Tapetum lucidum is a Latin phrase meaning “shining layer" or "bright carpet." It refers to a special layer of cells that certain animals possess, which magnifies and enhances ambient light, enabling efficient nighttime activity. A wide variety of unrelated organisms have evolved this feature, while humans are among the notable species lacking it.
Animal Tapetum Function
The tapetum lucidum tends to lie behind or within the retina. This specialized structure essentially reflects light to allow for another round of reabsorption into the eye. There are different types of tapeta in various groups of animals. For example, carnivores and some other creatures have a tapetum rich in crystals of a compound called guanine; this is called the tapetum lucidum cellulosum. A sea lion or walrus, by contrast, has a tapetum lucidum fibrosum, defined by fibers of collagen. The striking shine of animal eyes in the dark, revealed in the glare of a flashlight or headlight is caused by the reflective tapetum, with the color of the eyeshine – yellow, green, blue and such – varying between species.
Tapetum Lucidum In Mammals
A whole range of mammals possess tapeta, many of them either fully nocturnal – active mainly at night – or crepuscular, meaning they are primarily foraging around dusk and dawn. Many carnivores hunt at such times, their tapeta improving their vision in darkness. Prominent among these are the cats, nearly all of which favor twilight or nighttime prowling. Tapetum-possessing pinnipeds – seals, sea lions and walruses – are classifed as carnivores. Some ungulates also have tapeta, as do cetaceans like whales, dolphins and porpoises, fruit bats, rodents and a handful of lower primates. Humans, apes and most monkeys, all mainly diurnal by nature, lack tapeta.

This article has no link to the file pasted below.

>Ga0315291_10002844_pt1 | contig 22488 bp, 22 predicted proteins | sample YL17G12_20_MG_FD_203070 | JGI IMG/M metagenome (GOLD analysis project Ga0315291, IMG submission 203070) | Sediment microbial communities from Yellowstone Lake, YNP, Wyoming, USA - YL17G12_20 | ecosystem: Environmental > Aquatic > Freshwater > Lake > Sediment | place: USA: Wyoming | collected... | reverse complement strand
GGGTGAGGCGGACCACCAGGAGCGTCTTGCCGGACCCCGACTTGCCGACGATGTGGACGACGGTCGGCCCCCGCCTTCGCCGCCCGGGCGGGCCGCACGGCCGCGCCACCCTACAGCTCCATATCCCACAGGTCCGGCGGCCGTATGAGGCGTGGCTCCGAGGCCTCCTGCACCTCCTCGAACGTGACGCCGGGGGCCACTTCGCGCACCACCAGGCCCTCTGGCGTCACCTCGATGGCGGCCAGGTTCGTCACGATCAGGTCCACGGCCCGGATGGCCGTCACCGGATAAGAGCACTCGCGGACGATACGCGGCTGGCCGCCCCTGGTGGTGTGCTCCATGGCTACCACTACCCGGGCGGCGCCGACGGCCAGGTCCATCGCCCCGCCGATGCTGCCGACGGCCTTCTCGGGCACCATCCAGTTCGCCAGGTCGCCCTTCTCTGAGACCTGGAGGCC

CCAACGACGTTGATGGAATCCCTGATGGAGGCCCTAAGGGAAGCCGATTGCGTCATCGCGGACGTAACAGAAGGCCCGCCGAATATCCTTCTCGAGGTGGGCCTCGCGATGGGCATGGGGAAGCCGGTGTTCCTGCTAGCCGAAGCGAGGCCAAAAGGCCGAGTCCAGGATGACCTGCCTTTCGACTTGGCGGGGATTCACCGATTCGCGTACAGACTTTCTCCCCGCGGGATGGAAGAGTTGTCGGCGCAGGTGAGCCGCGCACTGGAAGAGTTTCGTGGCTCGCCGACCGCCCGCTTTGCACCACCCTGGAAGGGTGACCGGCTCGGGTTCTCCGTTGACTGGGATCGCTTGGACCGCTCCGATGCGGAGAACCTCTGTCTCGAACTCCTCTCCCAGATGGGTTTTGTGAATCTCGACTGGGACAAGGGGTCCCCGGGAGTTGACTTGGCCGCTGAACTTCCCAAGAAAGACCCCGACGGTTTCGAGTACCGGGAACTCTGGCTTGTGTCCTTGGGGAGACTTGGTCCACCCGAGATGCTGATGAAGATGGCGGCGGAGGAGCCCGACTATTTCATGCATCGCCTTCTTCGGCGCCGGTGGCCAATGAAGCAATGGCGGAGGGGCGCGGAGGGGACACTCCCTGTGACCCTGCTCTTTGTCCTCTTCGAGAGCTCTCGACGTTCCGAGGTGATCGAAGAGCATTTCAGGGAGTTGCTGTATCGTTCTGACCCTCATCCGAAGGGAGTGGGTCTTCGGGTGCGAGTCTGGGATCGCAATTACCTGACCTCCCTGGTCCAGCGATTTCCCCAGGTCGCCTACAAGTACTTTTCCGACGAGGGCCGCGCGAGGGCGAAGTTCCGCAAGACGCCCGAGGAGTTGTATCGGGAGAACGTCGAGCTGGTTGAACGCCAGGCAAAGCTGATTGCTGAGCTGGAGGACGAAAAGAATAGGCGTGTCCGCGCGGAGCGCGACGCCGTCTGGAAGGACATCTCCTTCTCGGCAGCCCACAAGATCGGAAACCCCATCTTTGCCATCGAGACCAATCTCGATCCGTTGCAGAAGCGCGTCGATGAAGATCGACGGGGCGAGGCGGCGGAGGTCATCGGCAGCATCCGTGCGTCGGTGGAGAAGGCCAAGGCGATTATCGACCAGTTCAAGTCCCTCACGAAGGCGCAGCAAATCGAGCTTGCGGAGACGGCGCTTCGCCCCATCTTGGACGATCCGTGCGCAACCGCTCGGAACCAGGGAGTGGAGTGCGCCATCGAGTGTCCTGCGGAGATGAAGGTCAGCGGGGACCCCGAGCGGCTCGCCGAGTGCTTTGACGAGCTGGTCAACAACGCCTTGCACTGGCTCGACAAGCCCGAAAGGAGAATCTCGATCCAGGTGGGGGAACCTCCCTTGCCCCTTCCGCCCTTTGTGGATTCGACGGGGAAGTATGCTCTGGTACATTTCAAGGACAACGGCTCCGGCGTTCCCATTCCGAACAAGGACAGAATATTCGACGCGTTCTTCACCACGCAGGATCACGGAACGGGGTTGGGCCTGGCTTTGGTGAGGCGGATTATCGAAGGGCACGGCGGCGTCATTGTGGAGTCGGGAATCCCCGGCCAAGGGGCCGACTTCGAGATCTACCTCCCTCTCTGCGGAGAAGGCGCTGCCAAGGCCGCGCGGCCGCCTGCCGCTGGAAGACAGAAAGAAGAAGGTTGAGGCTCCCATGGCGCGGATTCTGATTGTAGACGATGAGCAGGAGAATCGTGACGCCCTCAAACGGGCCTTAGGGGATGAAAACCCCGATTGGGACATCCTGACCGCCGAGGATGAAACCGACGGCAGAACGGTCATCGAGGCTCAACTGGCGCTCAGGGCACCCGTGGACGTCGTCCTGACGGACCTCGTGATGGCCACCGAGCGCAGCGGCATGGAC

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Other Animals With Tapetum
Among reptiles, crocodilians sport tapeta. These mostly large, predatory creatures include crocodiles, alligators, gharials and caimans. They are often nocturnal, spending the day basking lethargically on shorelines and sandbars or in shallows, coming alive at night to snag prey. A flashlight leveled upon a slough or backwater in the southeastern U.S., where American alligators are abundant, often reveals constellations of yellow eyeshines, the reflected glow of the big reptiles’ tapeta. Bony fish and sharks both sport tapeta. Some birds, such as certain species of nightjar, kiwis and the boat-billed heron, also have the feature.
Red Eye Photos
Exposed to the flash of a camera, many animals – including humans – may show a red shine to their eyes in a photograph. This is not due to the tapetum or lack thereof. Rather, this glow comes from light reflected off capillaries in the eyeball.